Manchester United and Ole Gunnar Solskjaer discovered there can be a post-credits scene after Groundhog Day. Leicester fully deserved that.
It remains to be seen which random idea balls the manatees push to the forefront of the Manchester United narrative. Bryan Robson telling Anderson Silva that Jadon Sancho has to start on the right, perhaps? Maybe Mark Hughes explaining to Georges St-Pierre the various reasons why playing a half-fit Harry Maguire is inadvisable. The holy grail would be a candid, ten-second clip of Eric Cantona criticising Cristiano Ronaldo to a slightly confused Brock Lesnar but time will tell how this latest Ole Gunnar Solskjaer debacle is framed.
Manchester United looked ordinary early on. They took the lead through a phenomenal Mason Greenwood strike, a moment of ludicrous individual quality. Then they were pegged back after a defensive mistake, falling behind to a set-piece goal.
Away from home, trailing and dependent upon any star quality that could break free from a team and system lacking direction or cohesion, the world watched in anticipation of what would come next: the inevitable equaliser, perhaps even a winner that stretched the credibility of that old adage of a side showing their title credentials by winning when not playing well. A Cristiano Ronaldo tap-in. A bundled Nemanja Matic header. One that goes in off Jesse Lingard’s arse. The method is never certain but the outcome always seems to be.
When Victor Lindelof found Marcus Rashford with an exquisite ball over the top of the Leicester midfield and defence, the England forward burying the chance in his first game of the season, it felt right. It solved nothing, of course. The same problems would exist at Manchester United and a draw would only offset any necessary and genuine attempt at introspection. But Solskjaer was about to discover what happens when Bill Murray wakes up and it is no longer February 2. While Groundhog Day was over, Leicester had a thrilling post-credits scene in store.
Manchester United have played this game in perpetuity to the extent that when Rashford scored, they seemed to think the match was done. Leicester made no such mistake. Ayoze Perez led the charge down the left and poked the ball back to Jamie Vardy, who sliced a wonderful finish into the top corner. Patson Daka forced a free-kick in at the back post eight minutes later as the hosts secured their first win in seven Premier or Europa League games.
That bears repeating. Leicester had been in awful form prior to this game, a post-FA Cup hangover seeing them tumble into bottom-half purgatory with draws against Burnley and Crystal Palace. These were opponents there for the taking.
Yet Manchester United passed up that opportunity and the hosts were emboldened as a result. Shocking though Greenwood’s strike was, Leicester did not allow it to define them. They became the aggressors, the instigators. For the fourth straight Premier League game, Manchester United were treated as equals, if that, and yet again the performances and results proved it.
West Ham were unfortunate to be beaten in mid-September. Aston Villa came to Old Trafford with a clear plan and left with all three points. Everton could well have done the same, the Toffees disappointed with an away draw at Manchester United. Then Leicester looked at the price tags attached to their contemporaries and scoffed their way to victory.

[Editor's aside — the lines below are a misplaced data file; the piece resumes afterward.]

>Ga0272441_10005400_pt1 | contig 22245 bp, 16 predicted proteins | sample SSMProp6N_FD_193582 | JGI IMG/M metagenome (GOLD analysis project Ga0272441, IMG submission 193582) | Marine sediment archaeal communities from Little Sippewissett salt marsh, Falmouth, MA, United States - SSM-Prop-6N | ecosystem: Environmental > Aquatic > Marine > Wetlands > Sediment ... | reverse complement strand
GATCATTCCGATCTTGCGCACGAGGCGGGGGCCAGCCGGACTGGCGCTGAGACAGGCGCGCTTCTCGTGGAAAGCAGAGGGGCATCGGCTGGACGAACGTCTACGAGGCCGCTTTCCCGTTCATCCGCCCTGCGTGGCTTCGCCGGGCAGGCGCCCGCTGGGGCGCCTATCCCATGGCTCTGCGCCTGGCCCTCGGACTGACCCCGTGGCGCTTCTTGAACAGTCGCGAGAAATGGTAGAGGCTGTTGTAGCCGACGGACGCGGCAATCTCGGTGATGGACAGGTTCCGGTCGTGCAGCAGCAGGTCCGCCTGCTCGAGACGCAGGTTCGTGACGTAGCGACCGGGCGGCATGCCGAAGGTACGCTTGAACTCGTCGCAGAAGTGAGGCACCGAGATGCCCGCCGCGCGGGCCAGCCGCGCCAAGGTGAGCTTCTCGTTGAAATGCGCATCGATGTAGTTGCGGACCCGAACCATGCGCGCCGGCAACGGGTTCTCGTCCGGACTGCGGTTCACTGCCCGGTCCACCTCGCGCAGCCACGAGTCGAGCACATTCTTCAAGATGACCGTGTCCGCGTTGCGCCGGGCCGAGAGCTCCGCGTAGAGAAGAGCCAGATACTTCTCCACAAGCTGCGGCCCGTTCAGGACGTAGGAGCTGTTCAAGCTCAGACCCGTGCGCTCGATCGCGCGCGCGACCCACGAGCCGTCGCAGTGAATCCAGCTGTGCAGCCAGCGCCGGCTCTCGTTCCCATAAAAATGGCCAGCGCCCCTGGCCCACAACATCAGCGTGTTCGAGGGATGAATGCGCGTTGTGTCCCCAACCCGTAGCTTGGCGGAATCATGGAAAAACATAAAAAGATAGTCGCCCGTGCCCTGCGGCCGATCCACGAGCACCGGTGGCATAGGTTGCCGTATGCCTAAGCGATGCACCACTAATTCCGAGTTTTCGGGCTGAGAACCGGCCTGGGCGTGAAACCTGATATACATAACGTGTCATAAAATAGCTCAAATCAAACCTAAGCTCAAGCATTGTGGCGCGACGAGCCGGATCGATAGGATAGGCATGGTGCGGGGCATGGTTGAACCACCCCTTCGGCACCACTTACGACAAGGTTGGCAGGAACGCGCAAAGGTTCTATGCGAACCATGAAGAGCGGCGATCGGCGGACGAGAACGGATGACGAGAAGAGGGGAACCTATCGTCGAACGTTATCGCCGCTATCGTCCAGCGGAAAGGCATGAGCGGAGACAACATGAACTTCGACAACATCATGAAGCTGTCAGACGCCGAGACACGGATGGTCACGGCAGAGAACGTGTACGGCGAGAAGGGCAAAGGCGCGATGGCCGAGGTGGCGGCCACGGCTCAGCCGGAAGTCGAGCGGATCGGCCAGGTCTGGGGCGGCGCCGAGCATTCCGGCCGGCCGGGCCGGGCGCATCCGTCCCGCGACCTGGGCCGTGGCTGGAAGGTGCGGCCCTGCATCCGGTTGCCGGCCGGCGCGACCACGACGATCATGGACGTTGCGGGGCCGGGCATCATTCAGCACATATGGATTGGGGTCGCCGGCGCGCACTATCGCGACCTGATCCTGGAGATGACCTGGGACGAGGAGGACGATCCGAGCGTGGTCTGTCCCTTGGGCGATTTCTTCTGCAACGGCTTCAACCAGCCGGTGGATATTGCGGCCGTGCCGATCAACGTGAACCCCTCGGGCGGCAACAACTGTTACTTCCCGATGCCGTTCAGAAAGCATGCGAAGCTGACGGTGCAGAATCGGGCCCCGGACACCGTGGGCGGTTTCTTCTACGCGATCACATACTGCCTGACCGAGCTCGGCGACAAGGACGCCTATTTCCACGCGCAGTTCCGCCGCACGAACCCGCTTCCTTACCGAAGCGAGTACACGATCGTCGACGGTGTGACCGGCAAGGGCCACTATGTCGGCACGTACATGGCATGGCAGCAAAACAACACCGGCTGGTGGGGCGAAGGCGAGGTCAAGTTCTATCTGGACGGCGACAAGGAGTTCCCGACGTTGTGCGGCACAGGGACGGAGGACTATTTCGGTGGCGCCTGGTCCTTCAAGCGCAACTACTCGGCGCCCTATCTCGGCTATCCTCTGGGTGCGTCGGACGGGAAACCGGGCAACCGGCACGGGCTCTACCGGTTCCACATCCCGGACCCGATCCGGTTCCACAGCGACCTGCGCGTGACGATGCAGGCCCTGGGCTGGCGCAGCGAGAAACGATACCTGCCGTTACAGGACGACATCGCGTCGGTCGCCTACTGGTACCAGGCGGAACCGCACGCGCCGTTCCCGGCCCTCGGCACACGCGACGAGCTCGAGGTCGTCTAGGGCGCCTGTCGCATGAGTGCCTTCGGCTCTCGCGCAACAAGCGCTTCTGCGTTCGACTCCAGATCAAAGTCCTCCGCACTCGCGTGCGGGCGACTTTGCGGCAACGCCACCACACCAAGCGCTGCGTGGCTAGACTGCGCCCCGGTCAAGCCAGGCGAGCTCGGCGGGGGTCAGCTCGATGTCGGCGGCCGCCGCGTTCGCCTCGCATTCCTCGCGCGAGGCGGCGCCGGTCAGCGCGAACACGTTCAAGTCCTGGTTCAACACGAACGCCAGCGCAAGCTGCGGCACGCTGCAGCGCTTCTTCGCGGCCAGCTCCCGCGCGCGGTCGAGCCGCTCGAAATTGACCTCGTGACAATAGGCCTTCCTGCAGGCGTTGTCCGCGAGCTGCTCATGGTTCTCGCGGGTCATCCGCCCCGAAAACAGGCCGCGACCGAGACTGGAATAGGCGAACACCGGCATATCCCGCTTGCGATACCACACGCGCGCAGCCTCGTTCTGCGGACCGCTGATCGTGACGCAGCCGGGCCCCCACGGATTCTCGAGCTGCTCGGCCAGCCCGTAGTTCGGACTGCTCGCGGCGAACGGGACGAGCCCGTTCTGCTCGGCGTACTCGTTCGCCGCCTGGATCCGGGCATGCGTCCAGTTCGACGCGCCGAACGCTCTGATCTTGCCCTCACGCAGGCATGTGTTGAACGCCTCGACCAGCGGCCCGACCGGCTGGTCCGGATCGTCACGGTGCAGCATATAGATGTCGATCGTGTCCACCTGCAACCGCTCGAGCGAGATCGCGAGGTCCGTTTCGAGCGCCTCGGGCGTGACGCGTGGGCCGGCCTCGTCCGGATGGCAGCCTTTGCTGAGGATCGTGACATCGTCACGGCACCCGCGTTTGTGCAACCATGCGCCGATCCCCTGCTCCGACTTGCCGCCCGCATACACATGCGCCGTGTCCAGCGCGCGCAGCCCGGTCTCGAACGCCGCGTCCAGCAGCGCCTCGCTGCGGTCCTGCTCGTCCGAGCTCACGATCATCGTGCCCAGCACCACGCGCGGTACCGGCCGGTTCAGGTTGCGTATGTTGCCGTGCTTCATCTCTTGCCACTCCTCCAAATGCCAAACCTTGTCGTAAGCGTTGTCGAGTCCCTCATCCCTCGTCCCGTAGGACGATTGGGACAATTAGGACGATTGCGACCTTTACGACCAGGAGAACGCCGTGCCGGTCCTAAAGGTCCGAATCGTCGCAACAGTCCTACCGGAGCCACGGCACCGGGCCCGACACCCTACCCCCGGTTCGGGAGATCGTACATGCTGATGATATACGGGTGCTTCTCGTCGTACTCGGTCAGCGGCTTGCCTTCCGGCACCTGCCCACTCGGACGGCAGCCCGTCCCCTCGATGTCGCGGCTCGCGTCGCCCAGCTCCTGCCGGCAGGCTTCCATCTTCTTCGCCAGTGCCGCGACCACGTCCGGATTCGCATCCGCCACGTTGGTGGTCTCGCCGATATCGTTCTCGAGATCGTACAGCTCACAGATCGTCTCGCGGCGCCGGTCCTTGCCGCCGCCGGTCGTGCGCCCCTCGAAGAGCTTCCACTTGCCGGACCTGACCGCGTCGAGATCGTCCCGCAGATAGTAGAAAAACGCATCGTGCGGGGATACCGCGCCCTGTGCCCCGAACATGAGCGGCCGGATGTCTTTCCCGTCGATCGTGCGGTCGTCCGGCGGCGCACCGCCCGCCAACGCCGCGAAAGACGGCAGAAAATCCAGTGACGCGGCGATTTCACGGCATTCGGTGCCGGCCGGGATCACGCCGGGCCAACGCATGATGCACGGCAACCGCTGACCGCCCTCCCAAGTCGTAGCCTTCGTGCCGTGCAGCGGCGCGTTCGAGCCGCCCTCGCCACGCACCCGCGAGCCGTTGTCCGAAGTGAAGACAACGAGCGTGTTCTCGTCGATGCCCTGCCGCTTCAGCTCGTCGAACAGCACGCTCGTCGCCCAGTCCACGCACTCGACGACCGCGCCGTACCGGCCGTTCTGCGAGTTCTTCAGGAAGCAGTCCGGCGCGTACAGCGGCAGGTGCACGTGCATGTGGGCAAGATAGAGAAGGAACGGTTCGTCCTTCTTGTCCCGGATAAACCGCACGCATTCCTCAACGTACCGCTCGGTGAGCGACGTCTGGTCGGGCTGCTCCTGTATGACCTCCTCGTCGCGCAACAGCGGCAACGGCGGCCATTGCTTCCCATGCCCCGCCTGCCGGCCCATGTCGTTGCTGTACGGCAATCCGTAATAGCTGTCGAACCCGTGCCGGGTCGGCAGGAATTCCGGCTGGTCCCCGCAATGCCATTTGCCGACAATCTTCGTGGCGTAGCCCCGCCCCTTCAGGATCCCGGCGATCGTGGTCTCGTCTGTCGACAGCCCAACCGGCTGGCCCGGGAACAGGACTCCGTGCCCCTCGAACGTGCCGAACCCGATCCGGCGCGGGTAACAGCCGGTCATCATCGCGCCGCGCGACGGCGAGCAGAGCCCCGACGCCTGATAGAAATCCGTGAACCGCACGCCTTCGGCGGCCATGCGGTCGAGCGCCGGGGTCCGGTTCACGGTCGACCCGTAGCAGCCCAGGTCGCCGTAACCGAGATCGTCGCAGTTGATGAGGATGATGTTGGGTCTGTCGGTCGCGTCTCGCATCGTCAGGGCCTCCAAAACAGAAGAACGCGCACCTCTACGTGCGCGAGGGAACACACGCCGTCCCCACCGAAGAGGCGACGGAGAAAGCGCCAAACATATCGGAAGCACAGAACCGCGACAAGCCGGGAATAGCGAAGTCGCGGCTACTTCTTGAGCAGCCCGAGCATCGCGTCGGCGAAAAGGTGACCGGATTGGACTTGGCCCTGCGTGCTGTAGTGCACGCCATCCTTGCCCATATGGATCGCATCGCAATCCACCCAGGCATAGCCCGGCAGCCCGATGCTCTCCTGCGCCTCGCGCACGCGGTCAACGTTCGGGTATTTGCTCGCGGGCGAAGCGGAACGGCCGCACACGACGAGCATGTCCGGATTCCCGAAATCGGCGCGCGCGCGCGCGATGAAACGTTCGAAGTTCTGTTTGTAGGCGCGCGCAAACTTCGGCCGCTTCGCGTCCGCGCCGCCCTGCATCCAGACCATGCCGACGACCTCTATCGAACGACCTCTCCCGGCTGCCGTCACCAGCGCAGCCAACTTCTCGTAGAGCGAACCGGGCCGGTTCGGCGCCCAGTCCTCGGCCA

Four clubs with eventual and legitimate designs on one of the places Manchester United believe they have a divine right to. Four clubs given no reason to believe they cannot take it from them. Four clubs handed a superiority complex by a member of the established elite that often acts and plays as anything but. And three upcoming games against Liverpool, Tottenham and Manchester City, each of whom will hope to drive their vulnerability home.
Maguire will hope to be match-fit for those fixtures because he was embarrassed on his return to the King Power. Robbed by Kelechi Iheanahco for the first, he then allowed Daka to drift away from attention for the fourth. A number of players can shoulder the blame for goals from Caglar Soyuncu and Vardy in between but starting Aaron Wan-Bissaka, Victor Lindelof and Luke Shaw were not needless risks made by Solskjaer. Playing Maguire was.
“It’s a difficult decision, of course, because he’s not really trained a lot. But he didn’t feel any reaction to when he trained so we decided to go with him,” the manager said of picking the centre-half instead of daring to pair Lindelof and Eric Bailly. It felt weak. It is the sort of choice a manager opens themselves up to criticism with. Every poor touch or negative action will be attributed to a lack of fitness, justified or otherwise. It backfired in spectacular fashion.
Solskjaer can expect a backlash for that, for Sancho on the left, for Paul Pogba in midfield alongside the immobile Matic, for having to rely on the excellent David de Gea to only concede four times, for not taking his own advice he offered to Rashford on Friday: “Maybe prioritise his football and focus on football.”
Sir Alex Ferguson might even talk to Khabib Nurmagomedov and question the absence of Ronaldo, the cherry atop a cake that continues to collapse in on itself. Solskjaer at least has the defence on this occasion of having started the Portuguese, who was caught offside as often as he had a shot (three times each). Unfortunately for the manager, he pursued that vanity signing when Manchester United needed something more practical; it turns out the systemic issues of his coaching were not reversed by adding an single-minded goalscoring obsessive to a team that already could not function coherently.